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Rohingya crisis: 'Bodies were thrown into the sea at night'


Rohingya krizi: 'Gövdeler geceleri teknelerle denize atıldı'




Khadija Begum is a Rohingya refugee fleeing violence and taking refuge in Bangladesh in Myanmar.





And then they paid a large amount of money to traffickers from Bangladesh to Malaysia. Human traffickers would take him to Malaysia by sea, and Khadija was accompanied by dozens of other Rohingya refugees.





He hoped to go to Malaysia and start a new life, but his plan was a nightmare.





He and his refugee friends were stranded on the boat for two months, during which time the body of the deceased would be thrown into the sea.



"Nobody knows how many people were killed. Maybe 50 or more," said Khadija Begum.



Khadija Begum, 50, was among 396 Rohingya Muslims who were rescued by the Bangladesh coast guard teams when a boat transporting to Malaysia after being stranded at sea for two months returned to the shores of Bangladesh.



Khadija Begum predicted deaths based on funerals on the boat. A funeral prayer was performed for the dead on the boat. And the funeral was ruled by Khadija's son, who was with him on this journey.

The traffickers promised to take him to Malaysia, but he never got there.



Khadija Begum had to flee her home to escape violence in Myanmar. Violence against Rohingya Muslims in Myanmar has been described by UN investigators as a "clear example of genocide."



Bangladesh hosted millions of Rohingya Muslims like them, and today Bangladesh has become the world's largest Rohingya refugee camp.

Cox's Bazar has about a million Rohingya Muslims in Bangladesh, and some like Khadija dreamed of going to Malaysia and living a better life.





The bodies were thrown into the sea

But for Khadija, this sweet dream turned into a nightmare.

Khadija recalls that the boat crew, human smugglers, trying to cover deaths on the boat full of passengers during the journey.



"When they threw the bodies into the sea, they would run both engines of the boat so no one could hear the voices of the bodies falling into the water."



He added that most of the body was thrown into the sea at night.

"I can definitely say that at least 14 to 15 women died on the boat."

Khadija worries that the woman who is still with her dies on the boat.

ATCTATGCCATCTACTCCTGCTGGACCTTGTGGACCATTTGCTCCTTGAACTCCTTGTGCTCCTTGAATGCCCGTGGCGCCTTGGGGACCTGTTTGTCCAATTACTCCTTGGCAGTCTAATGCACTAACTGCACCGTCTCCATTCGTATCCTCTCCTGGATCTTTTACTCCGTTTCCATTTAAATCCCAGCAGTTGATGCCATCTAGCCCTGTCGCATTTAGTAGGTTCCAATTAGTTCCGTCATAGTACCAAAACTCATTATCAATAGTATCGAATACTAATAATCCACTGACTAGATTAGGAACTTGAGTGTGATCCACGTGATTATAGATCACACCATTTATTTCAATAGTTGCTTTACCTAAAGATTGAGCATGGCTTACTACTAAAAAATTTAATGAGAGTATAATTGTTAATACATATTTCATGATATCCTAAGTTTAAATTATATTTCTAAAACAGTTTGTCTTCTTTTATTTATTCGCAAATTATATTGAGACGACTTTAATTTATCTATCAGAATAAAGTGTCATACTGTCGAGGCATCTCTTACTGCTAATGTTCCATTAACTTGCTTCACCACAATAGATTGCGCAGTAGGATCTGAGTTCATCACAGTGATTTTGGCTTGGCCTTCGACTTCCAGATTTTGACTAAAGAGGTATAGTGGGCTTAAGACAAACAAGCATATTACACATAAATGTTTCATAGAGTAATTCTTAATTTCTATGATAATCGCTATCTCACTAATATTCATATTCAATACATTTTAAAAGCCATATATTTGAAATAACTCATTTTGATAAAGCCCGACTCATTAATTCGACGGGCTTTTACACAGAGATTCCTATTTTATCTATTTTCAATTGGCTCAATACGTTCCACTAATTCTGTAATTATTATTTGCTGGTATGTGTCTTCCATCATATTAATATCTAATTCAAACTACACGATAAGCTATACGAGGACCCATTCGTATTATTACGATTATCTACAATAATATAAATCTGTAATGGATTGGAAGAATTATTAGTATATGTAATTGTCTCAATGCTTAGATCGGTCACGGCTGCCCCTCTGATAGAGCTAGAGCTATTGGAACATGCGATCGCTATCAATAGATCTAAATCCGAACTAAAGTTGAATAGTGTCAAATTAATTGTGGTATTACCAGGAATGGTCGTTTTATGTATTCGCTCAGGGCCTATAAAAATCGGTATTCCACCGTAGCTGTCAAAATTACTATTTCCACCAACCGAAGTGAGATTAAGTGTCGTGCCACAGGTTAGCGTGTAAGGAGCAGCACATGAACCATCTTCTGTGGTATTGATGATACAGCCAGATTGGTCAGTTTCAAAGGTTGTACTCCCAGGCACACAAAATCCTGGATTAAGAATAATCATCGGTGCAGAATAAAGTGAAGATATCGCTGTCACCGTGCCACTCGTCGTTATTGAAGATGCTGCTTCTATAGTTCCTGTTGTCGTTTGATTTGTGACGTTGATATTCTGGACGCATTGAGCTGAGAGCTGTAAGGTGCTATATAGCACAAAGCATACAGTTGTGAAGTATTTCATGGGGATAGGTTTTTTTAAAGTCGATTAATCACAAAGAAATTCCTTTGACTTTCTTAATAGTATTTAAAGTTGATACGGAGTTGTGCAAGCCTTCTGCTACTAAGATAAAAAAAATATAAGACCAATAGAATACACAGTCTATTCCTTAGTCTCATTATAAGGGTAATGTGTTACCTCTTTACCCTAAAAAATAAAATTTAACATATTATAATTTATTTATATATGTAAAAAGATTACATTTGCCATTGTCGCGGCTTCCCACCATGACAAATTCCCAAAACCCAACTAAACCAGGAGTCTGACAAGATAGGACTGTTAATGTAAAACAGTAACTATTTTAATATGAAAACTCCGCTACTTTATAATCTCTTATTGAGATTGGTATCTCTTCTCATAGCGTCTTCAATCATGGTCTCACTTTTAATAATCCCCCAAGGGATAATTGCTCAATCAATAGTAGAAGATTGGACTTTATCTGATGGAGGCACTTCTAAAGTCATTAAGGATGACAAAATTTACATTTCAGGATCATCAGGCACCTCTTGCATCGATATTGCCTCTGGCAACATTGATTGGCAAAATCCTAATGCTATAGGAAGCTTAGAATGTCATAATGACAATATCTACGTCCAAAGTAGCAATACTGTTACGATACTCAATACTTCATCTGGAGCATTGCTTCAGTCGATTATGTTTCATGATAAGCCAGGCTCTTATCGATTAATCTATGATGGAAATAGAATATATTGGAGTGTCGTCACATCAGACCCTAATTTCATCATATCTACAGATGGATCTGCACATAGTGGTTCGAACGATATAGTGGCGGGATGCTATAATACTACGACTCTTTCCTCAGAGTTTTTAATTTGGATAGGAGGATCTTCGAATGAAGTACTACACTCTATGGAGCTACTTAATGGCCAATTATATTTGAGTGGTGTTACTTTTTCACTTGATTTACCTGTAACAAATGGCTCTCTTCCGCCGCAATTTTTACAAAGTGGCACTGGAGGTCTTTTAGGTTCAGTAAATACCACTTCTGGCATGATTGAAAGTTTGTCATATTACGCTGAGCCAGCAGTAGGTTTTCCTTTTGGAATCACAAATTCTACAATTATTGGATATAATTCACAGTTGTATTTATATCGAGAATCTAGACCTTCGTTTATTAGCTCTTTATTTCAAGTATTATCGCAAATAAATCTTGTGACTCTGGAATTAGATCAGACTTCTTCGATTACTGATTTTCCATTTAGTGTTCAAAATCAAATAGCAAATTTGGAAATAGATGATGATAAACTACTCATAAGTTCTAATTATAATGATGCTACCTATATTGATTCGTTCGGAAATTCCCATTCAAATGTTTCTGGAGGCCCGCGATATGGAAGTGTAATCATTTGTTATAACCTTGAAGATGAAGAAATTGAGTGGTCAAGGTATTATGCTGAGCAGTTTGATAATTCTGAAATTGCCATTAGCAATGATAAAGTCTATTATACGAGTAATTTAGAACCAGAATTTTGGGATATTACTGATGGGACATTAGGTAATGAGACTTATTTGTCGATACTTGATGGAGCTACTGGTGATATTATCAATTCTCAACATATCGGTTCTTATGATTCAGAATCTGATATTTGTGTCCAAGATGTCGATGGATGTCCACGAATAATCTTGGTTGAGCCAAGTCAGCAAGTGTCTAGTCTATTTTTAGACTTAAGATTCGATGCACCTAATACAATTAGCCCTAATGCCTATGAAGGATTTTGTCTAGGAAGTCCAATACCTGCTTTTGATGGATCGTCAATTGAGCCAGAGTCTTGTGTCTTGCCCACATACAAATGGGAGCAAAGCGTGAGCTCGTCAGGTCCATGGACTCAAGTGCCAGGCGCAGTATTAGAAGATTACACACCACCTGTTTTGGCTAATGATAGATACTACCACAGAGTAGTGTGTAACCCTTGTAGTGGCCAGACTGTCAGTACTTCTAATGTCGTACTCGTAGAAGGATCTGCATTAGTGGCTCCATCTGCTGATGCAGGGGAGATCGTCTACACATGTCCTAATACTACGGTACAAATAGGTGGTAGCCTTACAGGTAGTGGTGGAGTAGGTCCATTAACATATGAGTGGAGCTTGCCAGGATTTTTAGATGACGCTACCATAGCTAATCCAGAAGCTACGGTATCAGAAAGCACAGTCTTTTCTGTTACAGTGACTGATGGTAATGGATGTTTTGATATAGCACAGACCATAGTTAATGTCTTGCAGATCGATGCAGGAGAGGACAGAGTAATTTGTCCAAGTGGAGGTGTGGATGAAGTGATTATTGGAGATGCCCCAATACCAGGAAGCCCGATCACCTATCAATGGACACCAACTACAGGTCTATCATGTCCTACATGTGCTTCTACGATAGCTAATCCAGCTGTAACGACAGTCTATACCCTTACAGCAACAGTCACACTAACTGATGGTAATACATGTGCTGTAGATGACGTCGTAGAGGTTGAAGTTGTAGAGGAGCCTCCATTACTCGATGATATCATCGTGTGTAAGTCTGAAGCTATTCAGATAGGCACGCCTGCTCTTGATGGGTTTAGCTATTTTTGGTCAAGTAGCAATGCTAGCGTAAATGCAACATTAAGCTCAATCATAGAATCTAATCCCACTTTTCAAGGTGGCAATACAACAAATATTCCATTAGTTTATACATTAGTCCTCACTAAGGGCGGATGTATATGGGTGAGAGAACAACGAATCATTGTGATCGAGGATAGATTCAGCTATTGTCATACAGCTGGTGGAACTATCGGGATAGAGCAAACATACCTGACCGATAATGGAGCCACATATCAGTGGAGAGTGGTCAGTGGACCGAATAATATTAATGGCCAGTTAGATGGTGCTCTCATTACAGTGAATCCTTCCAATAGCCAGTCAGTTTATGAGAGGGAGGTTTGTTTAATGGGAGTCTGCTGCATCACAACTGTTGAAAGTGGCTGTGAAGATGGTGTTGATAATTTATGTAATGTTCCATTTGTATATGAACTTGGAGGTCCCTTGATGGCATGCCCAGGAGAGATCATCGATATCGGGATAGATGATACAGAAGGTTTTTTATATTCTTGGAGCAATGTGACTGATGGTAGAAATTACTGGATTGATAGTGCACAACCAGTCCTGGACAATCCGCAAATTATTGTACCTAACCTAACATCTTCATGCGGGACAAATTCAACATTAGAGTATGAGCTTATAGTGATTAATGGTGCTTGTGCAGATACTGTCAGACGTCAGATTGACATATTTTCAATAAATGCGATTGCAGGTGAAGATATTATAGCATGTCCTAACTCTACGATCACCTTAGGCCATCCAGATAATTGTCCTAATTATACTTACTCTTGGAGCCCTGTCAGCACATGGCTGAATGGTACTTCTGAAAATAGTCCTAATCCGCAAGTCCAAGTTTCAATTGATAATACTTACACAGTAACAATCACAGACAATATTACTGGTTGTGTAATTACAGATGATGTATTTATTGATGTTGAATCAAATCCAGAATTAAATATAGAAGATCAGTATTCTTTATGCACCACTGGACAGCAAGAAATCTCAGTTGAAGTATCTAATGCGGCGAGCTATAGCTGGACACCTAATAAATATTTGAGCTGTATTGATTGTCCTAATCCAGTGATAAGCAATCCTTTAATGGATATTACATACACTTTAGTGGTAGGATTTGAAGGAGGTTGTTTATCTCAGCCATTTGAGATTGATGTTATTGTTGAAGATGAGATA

Due to the severe water shortage, the woman disappeared a little at first, and then her behavior became a little strange.



The crew took him to the top of the boat, where he died according to Khadija.



"I'm still afraid of death. He died before our eyes."

He accompanied his four children.



"My son only reported the death of his mother to his eldest daughter, who was only 16 years old."

Orphans

Khadija herself is a four-year-old mother.

Khadija says the woman does not know what happened to her mother of the other three children. They were crying It broke my heart to see them in this situation.

"His body was thrown into the sea immediately."

Khadija became homeless when her husband and son Myanmar were killed in a military operation in Rakhine state in 2017.

His village, Cox's Bazar, was set on fire forcing him to take refuge with his children in Bangladesh.

After marrying her eldest daughter, she now wants to give her other children a better life.



"Our lives are very difficult. I have never seen any future in the refugee camp."

After hearing the Rohingya Muslims who lived a better life by going to Malaysia by sea, they wanted to go there.



Forced to sell jewelry



Khadija managed to earn money by selling his jewelery to go to Malaysia and paid about 7 750 to the smugglers who organized the boat.

He received the phone call he had been waiting for one night in February.

"The person who called me told me to come to Teknaf bus stop." Said.

He kept his intentions secret and quietly wrapped some of his clothes and gold jewels in a small bag.

"I told my friends and neighbors that I left the camp for treatment," he said.

He locked the house with his son and daughter and left in the dark of the night.

Near the bus stop, they found a man who took them to a farmhouse where there are already hundreds of people.

Later, in St. Petersburg, They moved between the island of Marine and the Akib shores in Myanmar by a boat that slowly moved towards Bengal Bay.

"I've been planning for months. I wanted a better life. I was dreaming of a new life in a new country."



Arrival to Malaysia



After a seven-day cruise where the boat sailed on the waves due to bad weather, the passengers finally saw the Malaysian coast.



They hoped to move in small boats so that they could go here by land, but no boat was coming.



There was strict security in the Malaysian sea due to the corona virus. Coast guards are patrolling faster than in the past, so no one can enter their country illegally.

Corona virus outbreak cut Khadija's hopes.


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